BlackJet, an on-demand private jet service that promised to do for air travel what Uber did for cars, is ceasing operations.
The writing has been on the wall for BlackJet for a while, despite the star-studded investor ensemble that first backed it.
Launched in 2012, BlackJet promised to be the “Uber for Jets” startup that was missing in the on-demand ecosystem, and it had the investor backing to support it.
Early Uber investor Shervin Pishevar served as chairman, and Uber cofounder Garrett Camp developed the idea alongside him. The duo attracted a high-profile list of backers, ranging from Ashton Kutcher and Jay Z to Marc Benioff and Tim Ferriss.
An annual membership plan meant jet-setters would pay to get access to their network of private jets to book a flight. Along the way though, BlackJet repeatedly hit turbulence between massive layoffs and a service suspension in 2013.
The company abruptly shut down again on Thursday, according to Fortune’s Dan Primack.
In a letter published to BlackJet’s member, its CEO blamed inaccurate press coverage and a lack of capital as the reasons for its demise. Just two weeks earlier TechCrunch had reported that the startup had shut down alongside the death of Beacon, another private plane startup. The story was later updated with a correction.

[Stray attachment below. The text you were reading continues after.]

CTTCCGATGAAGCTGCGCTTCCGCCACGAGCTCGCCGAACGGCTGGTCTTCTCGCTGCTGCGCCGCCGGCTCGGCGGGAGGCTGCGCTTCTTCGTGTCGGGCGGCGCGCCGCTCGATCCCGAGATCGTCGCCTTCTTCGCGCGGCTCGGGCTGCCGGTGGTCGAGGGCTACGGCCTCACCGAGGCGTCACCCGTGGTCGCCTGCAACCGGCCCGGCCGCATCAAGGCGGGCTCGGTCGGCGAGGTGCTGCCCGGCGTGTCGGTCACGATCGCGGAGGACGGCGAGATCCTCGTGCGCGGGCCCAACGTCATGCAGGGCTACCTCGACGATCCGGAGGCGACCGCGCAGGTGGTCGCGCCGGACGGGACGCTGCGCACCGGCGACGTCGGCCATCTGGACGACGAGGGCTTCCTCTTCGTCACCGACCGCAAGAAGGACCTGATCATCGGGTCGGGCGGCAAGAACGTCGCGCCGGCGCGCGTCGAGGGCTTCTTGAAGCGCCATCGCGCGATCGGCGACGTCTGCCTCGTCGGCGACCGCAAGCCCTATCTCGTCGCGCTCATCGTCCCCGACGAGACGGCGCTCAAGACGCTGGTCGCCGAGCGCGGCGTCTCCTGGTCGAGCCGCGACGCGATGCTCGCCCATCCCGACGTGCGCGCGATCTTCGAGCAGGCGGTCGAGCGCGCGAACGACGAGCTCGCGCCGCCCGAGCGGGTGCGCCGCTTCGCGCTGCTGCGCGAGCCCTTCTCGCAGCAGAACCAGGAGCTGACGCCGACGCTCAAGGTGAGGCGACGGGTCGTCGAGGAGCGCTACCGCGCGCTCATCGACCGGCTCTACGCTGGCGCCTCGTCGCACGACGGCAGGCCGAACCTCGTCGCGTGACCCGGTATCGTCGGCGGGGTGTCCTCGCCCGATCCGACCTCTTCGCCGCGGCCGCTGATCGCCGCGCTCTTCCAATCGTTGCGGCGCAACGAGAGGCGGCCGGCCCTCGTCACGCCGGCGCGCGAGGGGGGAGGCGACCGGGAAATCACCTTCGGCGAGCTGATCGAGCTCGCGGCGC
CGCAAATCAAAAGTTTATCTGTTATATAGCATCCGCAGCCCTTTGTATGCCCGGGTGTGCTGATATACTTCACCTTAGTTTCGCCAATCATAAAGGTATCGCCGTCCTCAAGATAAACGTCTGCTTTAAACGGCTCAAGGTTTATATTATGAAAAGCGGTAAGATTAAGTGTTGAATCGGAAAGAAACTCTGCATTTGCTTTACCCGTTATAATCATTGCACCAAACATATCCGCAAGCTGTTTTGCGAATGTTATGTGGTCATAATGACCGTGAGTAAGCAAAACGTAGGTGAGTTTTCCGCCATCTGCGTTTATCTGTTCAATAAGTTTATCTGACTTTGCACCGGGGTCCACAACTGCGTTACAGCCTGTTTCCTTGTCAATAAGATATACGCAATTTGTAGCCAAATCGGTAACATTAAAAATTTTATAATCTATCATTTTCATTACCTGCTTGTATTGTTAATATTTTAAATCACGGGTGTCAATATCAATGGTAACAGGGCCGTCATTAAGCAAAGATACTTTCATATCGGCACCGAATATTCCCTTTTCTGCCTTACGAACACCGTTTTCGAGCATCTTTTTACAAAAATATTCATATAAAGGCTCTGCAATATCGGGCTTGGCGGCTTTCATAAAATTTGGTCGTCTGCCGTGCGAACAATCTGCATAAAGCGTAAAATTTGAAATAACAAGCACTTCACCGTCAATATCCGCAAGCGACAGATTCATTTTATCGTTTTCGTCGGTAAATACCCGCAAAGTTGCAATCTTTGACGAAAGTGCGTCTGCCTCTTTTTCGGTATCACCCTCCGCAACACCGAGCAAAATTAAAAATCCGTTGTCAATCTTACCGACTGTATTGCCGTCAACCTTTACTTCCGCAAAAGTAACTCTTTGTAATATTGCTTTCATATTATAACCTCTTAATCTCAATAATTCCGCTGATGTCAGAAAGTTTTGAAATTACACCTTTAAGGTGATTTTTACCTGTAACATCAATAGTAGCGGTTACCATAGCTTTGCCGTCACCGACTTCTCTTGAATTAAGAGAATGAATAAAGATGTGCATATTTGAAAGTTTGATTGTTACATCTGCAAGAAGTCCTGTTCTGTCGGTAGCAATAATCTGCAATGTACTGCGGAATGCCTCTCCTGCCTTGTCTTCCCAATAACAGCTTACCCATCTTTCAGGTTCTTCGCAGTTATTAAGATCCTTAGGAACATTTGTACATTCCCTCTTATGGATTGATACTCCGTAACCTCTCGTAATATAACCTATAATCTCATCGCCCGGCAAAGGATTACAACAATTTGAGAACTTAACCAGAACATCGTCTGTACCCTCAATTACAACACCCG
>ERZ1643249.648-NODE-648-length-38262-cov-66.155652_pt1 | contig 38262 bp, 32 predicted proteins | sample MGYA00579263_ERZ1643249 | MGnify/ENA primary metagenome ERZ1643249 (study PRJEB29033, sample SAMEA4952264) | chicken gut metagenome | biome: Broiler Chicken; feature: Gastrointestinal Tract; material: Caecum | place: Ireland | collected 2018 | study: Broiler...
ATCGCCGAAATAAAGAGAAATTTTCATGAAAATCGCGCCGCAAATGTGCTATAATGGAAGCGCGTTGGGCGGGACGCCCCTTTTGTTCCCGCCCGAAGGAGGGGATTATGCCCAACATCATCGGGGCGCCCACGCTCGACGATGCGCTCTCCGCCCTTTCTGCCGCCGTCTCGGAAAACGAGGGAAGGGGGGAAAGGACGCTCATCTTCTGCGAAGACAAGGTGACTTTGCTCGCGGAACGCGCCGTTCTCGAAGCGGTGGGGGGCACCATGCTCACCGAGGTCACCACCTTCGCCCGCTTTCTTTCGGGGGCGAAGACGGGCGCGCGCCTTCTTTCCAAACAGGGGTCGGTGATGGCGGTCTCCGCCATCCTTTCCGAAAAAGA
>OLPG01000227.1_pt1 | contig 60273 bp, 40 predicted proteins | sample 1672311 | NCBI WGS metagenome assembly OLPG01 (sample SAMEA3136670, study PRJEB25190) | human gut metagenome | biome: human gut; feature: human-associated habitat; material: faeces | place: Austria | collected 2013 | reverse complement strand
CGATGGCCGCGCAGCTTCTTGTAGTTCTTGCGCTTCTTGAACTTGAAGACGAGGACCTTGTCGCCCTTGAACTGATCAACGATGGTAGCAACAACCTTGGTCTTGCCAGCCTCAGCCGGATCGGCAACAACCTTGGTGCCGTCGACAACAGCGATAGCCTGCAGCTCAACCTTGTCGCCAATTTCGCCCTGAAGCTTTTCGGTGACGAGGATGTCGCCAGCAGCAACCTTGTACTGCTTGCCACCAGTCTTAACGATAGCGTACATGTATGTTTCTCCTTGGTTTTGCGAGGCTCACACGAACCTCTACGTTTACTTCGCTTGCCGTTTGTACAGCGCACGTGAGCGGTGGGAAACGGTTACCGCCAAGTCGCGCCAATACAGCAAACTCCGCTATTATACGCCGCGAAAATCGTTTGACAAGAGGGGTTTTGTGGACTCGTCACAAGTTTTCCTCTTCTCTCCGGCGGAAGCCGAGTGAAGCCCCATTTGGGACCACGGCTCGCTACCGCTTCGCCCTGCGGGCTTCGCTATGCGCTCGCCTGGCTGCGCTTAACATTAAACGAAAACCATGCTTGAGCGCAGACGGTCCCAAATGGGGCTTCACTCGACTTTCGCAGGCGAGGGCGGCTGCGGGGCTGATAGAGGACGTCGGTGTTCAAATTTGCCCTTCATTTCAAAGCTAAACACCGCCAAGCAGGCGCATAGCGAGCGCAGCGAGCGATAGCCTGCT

“In the last few days, there was some inaccurate bad press that stunted membership sales, a critical team member stepped down unexpectedly, near-term and longer term financing opportunities were delayed, and it became impossible to continue,” BlackJet CEO Dean Rotchin wrote.
BlackJet was not immediately available for comment.
Correction: Jay Z was not a personal investor in BlackJet. Roc Nation, an entertainment company Jay Z founded, was an investor in the company.